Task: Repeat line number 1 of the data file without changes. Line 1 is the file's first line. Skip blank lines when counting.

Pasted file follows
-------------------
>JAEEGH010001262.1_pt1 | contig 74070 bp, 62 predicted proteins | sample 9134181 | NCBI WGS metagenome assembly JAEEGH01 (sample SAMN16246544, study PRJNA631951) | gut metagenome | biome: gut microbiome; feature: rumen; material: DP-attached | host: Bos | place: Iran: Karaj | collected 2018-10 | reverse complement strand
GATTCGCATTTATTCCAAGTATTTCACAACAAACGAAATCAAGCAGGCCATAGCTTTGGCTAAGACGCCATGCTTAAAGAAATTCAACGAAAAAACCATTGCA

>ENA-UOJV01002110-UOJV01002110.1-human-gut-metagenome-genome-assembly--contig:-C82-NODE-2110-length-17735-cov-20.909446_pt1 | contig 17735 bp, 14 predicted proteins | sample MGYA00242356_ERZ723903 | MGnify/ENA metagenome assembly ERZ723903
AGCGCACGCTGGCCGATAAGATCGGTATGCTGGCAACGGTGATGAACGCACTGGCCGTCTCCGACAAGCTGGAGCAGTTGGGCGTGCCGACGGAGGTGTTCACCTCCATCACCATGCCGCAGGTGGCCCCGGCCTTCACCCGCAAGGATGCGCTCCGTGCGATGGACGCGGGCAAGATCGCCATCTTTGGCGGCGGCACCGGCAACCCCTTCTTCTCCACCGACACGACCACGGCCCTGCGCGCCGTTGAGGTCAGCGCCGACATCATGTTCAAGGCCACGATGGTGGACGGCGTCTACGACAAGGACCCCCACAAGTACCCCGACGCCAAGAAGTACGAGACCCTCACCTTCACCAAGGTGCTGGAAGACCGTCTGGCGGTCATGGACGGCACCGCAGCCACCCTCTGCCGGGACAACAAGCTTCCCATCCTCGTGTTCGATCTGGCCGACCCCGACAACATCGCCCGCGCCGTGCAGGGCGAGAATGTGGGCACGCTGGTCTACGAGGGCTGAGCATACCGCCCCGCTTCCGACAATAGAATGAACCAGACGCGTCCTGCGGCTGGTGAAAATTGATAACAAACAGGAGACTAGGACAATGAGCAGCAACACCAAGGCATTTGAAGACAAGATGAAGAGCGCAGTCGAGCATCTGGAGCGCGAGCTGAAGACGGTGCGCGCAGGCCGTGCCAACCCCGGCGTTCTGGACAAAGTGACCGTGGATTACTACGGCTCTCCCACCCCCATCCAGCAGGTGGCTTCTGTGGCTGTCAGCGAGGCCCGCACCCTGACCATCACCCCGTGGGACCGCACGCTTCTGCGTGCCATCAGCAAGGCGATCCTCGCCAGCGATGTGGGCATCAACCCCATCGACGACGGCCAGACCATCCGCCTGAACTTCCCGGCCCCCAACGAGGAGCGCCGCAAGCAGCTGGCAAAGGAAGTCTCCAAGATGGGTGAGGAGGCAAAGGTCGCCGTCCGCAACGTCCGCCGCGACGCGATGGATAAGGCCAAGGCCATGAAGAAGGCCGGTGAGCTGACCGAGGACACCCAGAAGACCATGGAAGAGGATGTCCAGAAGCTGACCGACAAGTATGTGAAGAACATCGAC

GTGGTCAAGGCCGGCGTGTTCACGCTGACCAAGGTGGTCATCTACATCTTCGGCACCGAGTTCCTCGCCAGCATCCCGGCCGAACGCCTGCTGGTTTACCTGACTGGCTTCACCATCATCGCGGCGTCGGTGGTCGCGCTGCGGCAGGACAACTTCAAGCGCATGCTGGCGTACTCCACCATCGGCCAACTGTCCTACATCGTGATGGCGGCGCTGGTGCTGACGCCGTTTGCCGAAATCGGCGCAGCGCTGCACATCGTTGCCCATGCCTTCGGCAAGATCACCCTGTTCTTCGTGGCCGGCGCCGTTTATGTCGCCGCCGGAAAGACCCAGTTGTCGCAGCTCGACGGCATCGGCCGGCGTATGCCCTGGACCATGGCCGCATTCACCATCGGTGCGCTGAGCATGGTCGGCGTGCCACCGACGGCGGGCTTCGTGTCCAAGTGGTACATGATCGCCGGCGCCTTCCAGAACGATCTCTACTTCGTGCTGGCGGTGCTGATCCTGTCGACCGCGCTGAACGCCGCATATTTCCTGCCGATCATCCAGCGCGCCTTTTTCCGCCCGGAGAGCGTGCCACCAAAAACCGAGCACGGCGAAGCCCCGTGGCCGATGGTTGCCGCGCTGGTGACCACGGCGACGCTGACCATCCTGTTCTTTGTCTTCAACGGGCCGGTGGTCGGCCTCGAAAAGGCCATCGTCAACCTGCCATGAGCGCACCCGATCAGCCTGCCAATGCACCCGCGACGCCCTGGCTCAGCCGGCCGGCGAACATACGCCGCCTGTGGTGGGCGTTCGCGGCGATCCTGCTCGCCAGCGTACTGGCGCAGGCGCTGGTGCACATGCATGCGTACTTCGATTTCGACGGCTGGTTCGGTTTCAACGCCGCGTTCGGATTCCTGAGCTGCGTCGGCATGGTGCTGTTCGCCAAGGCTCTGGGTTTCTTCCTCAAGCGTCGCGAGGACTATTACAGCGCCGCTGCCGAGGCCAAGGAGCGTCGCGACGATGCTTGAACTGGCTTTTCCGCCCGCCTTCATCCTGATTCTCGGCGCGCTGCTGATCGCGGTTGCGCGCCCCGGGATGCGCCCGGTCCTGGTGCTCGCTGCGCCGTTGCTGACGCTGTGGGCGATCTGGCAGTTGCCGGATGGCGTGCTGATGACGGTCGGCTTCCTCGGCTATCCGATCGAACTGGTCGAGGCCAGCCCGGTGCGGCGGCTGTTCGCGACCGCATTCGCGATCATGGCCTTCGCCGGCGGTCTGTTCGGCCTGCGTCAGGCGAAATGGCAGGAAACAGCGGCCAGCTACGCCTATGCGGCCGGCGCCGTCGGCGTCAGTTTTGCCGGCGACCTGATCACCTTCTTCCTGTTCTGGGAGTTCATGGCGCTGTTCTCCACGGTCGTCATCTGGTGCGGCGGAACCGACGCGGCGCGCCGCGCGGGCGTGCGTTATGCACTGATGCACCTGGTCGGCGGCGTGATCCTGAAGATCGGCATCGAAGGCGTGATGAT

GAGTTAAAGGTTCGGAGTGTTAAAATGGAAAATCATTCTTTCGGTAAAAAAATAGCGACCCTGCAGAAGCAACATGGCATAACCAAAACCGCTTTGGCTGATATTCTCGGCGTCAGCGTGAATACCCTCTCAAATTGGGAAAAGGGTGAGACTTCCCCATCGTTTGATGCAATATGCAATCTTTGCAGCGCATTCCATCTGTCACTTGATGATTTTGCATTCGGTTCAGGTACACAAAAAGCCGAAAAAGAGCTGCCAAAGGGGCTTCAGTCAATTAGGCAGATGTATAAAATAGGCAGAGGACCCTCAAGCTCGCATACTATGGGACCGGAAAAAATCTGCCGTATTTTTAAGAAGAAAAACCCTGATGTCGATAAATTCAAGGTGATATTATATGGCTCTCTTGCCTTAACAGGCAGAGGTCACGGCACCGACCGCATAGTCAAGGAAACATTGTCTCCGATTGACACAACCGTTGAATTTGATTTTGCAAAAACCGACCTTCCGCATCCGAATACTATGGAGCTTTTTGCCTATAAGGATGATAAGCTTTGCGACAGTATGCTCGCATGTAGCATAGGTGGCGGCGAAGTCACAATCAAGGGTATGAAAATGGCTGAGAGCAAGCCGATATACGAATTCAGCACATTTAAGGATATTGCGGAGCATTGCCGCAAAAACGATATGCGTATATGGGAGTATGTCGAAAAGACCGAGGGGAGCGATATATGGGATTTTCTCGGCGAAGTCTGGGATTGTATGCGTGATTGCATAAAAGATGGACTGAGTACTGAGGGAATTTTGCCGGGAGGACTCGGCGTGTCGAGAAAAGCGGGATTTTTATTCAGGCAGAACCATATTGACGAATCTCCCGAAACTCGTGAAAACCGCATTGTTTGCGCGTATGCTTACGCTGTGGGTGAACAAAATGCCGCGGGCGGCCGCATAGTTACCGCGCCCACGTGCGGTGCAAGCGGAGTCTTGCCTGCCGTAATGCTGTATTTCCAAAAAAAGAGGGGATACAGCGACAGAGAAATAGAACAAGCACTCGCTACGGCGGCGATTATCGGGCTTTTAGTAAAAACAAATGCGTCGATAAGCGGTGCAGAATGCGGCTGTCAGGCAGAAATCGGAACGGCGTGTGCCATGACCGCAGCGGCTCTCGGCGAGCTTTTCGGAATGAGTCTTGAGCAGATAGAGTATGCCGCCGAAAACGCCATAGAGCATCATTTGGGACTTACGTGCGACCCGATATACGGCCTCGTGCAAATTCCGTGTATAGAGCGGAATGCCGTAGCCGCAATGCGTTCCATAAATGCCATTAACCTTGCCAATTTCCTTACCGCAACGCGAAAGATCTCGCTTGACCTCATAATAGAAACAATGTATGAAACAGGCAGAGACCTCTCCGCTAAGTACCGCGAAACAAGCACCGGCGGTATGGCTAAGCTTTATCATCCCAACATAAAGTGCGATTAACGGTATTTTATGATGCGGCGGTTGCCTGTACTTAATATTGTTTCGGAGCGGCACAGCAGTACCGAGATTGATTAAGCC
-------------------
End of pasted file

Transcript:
>JAEEGH010001262.1_pt1 | contig 74070 bp, 62 predicted proteins | sample 9134181 | NCBI WGS metagenome assembly JAEEGH01 (sample SAMN16246544, study PRJNA631951) | gut metagenome | biome: gut microbiome; feature: rumen; material: DP-attached | host: Bos | place: Iran: Karaj | collected 2018-10 | reverse complement strand